• Abstract: Although industrial production and growth in Greece during the interwar period has attracted considerable attention, there has not been any serious challenge either in qualitative or quantitative terms to the orthodoxy established in the period itself. The literature usually sees the 1920s as a landmark in the industrialisation of the country and a time when Greek manufacturing achieved an "unprecedented prominence". The momentum given to industrial expansion in the 1920s was encouraged by institutional changes brought about by government policy aimed at reducing social tensions stemming from unemployed refugees gathered in urban areas, by the depreciation of the drachma and heavy tariffs. The swift demographic changes that happened in the country following the Asia Minor debacle, however, have played a pivotal role in the literature in explaining industrial growth in the 1920s. According to conventional belief, the arrival of the refugees created the preconditions for an industrial expansion in the 1920s. The sudden increase in the population of the country has been linked to industrial growth in three ways: firstly, the abundance of cheap labour gathered in urban centres exerted downward pressures on wages; secondly, the refugees it is argued, brought with them entrepreneurial skills, their skilled labour, in short contributing to an improvement of the human capital in Greece, and took initiatives that promoted industrial development; finally, the sudden expansion of the domestic market because of the increase in the population boosted demand which consequently stimulated industrial production. The carpet industry, an industry that emerge in the 1920s and was mainly run by refugees, is usually mentioned as a representative example of the impact that refugees had in promoting new industries and entrepreneurial skills in the country.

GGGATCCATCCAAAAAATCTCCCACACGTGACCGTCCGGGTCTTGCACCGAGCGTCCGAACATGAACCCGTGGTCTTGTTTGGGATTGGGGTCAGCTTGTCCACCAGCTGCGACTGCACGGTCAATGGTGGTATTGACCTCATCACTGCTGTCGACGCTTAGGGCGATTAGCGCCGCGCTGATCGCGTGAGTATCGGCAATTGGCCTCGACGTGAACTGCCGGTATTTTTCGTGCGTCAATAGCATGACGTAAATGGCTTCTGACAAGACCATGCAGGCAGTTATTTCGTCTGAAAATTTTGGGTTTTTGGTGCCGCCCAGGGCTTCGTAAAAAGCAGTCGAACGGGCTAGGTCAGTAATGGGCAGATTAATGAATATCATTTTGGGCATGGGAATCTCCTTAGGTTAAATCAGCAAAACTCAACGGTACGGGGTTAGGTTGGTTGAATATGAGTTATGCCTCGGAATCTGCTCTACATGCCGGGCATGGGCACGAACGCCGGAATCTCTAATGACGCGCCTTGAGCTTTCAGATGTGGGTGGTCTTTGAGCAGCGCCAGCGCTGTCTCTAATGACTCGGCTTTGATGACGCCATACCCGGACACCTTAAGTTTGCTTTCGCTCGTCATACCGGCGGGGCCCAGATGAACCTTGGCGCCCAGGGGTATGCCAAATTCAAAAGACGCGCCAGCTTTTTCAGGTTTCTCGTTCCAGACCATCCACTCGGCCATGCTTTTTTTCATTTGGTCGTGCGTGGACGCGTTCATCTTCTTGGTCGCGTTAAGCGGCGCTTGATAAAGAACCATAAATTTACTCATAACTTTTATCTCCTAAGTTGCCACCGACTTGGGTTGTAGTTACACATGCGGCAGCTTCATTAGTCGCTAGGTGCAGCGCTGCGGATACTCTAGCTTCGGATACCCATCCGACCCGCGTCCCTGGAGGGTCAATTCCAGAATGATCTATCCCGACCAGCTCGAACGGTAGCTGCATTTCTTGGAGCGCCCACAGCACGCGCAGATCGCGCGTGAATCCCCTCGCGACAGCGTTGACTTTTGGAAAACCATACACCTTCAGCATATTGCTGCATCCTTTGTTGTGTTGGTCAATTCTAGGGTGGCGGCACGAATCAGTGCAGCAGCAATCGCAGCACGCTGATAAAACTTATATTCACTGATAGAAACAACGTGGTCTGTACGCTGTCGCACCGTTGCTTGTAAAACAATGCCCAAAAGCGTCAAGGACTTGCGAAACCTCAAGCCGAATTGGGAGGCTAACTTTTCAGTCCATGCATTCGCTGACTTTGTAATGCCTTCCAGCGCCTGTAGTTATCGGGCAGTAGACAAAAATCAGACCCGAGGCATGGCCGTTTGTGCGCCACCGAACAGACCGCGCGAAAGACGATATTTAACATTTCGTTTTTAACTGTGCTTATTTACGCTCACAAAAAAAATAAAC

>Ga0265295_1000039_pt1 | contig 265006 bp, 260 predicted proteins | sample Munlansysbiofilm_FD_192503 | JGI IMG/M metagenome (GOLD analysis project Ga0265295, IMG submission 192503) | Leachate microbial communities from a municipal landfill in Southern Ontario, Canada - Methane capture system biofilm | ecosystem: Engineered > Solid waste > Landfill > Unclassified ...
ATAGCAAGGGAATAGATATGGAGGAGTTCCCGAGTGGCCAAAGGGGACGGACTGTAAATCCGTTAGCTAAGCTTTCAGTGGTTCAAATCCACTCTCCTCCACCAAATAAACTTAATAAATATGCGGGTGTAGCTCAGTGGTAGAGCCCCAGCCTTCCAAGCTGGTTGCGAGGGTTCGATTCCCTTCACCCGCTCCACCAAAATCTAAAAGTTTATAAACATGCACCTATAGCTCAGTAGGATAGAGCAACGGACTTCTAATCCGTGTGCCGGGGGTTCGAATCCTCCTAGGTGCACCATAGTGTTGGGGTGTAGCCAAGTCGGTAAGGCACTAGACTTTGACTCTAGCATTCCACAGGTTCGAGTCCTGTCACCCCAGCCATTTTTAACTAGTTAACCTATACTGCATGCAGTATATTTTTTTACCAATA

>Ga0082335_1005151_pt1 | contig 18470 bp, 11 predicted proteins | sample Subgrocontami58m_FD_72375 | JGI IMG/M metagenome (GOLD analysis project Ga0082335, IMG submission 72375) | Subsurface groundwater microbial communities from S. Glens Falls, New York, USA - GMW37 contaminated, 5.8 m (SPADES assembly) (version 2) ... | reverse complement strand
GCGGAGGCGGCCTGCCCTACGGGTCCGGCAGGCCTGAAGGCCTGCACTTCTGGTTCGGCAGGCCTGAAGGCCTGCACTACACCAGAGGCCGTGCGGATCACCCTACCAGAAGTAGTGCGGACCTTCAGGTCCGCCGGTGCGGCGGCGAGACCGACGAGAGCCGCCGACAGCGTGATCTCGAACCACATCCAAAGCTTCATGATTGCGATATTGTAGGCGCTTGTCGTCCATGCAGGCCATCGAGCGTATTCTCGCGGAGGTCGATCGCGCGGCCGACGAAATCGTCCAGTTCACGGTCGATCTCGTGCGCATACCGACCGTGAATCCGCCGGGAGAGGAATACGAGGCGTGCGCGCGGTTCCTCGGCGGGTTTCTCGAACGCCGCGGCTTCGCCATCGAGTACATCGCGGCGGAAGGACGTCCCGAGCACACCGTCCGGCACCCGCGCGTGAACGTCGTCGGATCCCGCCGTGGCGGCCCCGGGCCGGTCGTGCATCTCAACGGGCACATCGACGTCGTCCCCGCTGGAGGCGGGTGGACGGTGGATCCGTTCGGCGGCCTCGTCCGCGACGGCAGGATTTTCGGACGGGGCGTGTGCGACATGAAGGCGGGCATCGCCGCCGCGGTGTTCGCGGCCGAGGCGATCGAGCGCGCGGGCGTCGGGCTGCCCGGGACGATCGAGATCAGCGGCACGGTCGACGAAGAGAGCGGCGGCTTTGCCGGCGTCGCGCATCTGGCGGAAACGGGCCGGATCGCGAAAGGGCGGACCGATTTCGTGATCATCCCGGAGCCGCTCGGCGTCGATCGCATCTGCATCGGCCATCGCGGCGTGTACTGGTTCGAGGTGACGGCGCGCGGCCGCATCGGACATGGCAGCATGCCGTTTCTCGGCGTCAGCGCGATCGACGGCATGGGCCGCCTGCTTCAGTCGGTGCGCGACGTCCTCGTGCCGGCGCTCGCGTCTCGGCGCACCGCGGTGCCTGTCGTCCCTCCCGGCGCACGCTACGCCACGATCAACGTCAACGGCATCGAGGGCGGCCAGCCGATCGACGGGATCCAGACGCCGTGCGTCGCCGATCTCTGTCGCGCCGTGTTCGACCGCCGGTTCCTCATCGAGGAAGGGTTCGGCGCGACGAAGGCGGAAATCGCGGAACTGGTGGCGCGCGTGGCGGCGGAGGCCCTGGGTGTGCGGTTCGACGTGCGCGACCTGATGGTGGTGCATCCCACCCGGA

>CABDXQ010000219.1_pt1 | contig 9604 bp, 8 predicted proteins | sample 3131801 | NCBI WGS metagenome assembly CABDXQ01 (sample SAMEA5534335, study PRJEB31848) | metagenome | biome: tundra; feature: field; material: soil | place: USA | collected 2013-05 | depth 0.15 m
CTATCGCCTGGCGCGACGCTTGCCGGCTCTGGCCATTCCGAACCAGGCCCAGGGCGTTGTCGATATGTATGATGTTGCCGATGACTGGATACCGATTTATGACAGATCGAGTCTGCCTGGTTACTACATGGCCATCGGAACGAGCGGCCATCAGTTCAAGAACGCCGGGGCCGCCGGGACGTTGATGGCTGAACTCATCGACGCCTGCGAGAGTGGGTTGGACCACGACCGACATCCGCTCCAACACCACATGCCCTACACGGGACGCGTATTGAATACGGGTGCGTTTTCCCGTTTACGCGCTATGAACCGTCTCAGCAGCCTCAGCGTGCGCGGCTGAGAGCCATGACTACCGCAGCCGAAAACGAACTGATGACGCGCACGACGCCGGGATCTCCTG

• Topic: Economics, Industrial Policy
  • Political Geography: Middle East, Greece, Asia